UK and Ireland close to deal on NI border
Theresa May has just gone in for her lunch with Jean-Claude Juncker at the Berlaymont building in Brussels. Earlier he met with with European Parliament leaders who obligingly shared elements of the draft EU27/UK Article 50 agreement with those of us waiting outside.
Leo Varadkar’s Fine Gael government is pleased with a concession wrung out of the UK promising continued regulatory alignment on regulations between Northern Ireland and Ireland. European council president Donald Tusk just came off the phone to Leo Varadkar and said he was “encouraged” though we were “getting closer to sufficient progress” not actually there.
Fine Gael has long been cast by critics in Ireland as “the west Brits” and knew it had a content and communications struggle at this phase of the Brexit talks.
It is hoping it has extracted enough to satisfy the internal market and it will be helped by the DUP MP Sammy Wilson getting his attack in early on the deal.
Mr Wilson, it’s worth noting, is not the entire DUP. He spoke off message last week and didn’t make it back to London for the No. 10 meeting last week with Jeffrey Donaldson and Nigel Dodds. He is said by some in the DUP to “scent blood” over the investigation into the renewable energy saga and think that Arlene Foster’s leadership of the DUP may not be long for this world.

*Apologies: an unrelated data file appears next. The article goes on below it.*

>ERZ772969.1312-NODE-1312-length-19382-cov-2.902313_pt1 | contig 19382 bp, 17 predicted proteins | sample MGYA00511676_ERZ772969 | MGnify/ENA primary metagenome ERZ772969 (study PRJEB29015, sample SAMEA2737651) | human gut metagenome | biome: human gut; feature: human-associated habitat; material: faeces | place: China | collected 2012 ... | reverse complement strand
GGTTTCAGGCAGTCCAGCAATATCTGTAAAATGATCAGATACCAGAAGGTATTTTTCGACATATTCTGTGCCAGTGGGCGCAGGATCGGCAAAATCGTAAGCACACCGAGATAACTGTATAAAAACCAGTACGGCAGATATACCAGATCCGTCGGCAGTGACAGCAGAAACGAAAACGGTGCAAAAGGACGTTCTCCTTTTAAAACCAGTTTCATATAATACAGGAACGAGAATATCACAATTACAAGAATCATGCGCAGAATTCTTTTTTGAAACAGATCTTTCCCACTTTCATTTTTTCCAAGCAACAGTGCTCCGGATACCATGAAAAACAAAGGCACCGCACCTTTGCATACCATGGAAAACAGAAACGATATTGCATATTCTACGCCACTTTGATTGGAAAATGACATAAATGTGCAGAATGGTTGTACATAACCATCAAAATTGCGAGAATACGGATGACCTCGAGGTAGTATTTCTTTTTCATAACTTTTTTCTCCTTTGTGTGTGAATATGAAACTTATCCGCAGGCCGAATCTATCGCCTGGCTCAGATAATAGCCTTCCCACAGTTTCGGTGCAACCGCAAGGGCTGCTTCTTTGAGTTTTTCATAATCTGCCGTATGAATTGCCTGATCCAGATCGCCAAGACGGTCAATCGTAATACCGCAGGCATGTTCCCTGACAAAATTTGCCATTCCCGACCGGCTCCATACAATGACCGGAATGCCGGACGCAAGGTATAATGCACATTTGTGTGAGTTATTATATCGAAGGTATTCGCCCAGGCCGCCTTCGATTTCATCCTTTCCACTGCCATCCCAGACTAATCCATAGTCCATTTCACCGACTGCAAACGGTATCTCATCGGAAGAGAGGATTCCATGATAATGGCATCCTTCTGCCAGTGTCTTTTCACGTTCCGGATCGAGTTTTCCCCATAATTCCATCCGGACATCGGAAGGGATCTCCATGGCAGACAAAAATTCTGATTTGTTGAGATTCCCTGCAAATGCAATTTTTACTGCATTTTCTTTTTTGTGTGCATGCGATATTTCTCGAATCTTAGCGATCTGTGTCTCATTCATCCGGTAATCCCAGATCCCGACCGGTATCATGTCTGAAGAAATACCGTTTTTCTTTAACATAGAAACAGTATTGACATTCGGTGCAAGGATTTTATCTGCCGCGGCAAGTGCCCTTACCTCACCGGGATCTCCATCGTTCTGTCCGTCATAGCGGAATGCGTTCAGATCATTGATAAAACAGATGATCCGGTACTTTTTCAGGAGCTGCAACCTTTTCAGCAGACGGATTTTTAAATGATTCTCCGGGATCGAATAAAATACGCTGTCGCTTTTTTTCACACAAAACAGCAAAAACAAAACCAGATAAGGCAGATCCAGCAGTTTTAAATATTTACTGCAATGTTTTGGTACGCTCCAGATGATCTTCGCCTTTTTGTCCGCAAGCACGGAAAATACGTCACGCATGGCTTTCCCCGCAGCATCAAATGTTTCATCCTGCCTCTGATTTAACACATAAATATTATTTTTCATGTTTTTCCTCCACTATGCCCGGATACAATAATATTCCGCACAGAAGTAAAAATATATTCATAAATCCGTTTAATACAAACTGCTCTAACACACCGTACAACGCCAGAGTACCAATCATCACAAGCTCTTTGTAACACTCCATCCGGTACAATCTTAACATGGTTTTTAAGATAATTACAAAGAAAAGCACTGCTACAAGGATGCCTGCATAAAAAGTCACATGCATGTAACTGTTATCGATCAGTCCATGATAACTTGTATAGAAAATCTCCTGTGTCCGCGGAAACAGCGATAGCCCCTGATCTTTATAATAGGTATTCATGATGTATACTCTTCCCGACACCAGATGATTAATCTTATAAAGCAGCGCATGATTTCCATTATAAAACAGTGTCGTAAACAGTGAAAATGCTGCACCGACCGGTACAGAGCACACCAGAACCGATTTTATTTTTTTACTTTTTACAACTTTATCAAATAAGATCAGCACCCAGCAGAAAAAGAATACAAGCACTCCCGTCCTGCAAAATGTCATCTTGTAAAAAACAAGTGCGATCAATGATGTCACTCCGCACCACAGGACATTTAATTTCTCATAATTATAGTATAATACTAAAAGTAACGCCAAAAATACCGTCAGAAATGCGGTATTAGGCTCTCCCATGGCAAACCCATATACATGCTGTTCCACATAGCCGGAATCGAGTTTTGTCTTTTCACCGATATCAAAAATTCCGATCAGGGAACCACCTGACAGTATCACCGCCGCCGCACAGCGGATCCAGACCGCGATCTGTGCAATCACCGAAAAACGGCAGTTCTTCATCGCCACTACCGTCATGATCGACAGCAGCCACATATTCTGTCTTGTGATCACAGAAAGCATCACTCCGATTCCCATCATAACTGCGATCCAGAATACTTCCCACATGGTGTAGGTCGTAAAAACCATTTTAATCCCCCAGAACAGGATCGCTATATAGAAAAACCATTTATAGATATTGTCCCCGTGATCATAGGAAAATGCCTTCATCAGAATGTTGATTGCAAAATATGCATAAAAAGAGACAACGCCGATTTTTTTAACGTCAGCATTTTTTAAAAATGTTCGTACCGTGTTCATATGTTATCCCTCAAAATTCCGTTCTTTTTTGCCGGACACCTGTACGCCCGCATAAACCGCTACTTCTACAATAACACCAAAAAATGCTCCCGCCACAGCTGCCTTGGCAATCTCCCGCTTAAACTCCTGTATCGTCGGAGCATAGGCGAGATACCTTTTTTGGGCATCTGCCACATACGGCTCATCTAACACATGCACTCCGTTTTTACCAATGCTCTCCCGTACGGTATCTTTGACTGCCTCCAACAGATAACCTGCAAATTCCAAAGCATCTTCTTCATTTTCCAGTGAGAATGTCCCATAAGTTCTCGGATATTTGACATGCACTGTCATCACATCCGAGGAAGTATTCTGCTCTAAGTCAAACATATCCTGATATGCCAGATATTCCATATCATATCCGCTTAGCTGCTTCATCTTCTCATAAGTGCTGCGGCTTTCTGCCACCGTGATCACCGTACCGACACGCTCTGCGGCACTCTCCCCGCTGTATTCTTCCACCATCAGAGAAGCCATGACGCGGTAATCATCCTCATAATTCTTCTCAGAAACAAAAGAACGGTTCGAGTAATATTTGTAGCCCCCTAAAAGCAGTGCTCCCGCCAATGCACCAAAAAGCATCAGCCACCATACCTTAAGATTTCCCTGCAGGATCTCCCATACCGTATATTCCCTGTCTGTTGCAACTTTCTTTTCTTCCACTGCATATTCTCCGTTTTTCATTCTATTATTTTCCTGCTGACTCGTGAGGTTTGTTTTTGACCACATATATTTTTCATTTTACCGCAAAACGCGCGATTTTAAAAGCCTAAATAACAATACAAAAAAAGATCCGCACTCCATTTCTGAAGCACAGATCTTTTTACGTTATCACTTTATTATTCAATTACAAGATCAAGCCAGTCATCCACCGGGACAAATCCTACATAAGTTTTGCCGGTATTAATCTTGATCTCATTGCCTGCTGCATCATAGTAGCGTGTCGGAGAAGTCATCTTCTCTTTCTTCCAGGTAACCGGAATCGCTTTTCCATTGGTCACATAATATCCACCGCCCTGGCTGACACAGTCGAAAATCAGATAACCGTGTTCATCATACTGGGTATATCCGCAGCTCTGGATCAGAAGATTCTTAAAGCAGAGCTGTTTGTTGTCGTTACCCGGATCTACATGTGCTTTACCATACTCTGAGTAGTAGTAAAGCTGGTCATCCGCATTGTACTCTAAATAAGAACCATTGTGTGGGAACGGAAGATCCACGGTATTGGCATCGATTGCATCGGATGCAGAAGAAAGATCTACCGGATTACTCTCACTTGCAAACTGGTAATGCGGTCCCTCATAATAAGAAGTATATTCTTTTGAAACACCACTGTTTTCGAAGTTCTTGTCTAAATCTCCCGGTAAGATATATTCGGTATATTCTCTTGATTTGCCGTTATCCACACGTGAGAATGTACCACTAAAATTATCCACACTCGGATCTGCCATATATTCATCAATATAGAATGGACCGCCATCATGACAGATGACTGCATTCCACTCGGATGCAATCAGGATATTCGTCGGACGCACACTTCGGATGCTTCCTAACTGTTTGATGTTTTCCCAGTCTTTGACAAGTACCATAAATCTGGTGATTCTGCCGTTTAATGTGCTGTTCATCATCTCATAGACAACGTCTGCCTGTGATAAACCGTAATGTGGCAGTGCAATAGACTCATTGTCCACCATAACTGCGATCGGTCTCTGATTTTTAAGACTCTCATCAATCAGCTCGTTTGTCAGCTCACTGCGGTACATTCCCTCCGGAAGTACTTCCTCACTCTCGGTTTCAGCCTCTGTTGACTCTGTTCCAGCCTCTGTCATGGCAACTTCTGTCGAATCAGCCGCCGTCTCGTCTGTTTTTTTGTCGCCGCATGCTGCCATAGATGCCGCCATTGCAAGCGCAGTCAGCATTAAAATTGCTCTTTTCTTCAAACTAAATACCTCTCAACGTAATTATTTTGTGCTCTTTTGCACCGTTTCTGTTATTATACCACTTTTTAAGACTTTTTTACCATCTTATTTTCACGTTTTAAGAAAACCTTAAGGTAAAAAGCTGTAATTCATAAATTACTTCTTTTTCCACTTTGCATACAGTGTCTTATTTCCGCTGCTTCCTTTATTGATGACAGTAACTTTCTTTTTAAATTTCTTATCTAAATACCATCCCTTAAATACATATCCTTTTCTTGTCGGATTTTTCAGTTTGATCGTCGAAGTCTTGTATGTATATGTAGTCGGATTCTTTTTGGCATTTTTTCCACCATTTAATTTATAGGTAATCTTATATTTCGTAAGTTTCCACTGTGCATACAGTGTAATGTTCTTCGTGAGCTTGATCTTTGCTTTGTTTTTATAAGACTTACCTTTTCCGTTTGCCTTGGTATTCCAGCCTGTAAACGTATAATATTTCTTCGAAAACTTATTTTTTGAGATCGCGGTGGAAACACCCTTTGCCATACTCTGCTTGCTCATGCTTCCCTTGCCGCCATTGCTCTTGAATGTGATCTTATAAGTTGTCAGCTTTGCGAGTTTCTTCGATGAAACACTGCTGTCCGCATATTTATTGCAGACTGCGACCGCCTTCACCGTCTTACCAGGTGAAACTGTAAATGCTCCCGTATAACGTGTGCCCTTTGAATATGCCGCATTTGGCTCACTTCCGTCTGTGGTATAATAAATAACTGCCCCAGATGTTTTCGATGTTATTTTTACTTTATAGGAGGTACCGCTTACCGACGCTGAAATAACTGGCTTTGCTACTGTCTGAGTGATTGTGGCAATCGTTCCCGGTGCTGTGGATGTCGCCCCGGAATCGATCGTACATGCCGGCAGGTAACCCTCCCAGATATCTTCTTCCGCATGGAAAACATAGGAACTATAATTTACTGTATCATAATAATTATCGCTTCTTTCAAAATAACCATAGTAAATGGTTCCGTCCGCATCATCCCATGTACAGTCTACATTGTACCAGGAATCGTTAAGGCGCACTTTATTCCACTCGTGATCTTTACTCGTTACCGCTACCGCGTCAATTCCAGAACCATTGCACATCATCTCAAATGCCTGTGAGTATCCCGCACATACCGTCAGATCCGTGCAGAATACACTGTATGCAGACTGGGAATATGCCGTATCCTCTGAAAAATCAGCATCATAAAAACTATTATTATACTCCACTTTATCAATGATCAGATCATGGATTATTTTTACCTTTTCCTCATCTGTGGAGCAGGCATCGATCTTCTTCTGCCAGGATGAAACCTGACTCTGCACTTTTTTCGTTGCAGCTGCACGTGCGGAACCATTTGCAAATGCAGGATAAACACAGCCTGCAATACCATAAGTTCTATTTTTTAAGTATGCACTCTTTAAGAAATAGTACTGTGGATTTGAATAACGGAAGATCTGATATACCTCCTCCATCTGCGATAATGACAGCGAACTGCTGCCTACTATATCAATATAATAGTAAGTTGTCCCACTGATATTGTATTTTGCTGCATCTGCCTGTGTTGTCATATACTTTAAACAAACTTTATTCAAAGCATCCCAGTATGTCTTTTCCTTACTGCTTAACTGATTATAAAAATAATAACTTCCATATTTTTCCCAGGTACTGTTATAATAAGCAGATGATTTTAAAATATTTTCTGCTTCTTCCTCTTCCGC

Others though are more sanguine. As I mentioned on Thursday this will focus on areas like agriculture and energy north and south of the border and the U.K. government thinks that is do-able as long as it is generated by a north/south bilateral understanding on converging standards not anything that the DUP might see as a change in constitutional status for Northern Ireland. One senior DUP source I spoke to about this last week sensed that Northern Ireland could be on to a “win win” with this sort of arrangement.
The SNP may also scent blood though as they look at the concessions for Northern Ireland implicit in the draft deal. Concessions certainly seem to have been the order of the day for the UK position so far as you look at a bill that has not, after all, been ripped up but pretty much in principle settled. Concessions seem to be the order of the day on EU Citizens’ Rights, with reports that the European Commission will try to extract one or two last ones from the UK over lunch today. And on Ireland, where Britain thought it wouldn’t have to move much at this phase of the talks it has had to produce words that go beyond “no hard border” and which, potentially, outline a Northern Ireland/Ireland bilateral understanding which means, post Brexit, two parts of the UK moving in different directions. The whole point of Brexit for many Brexiteers was divergence on rules. Northern Ireland, if these words in the draft mean anything, will not be joining the journey.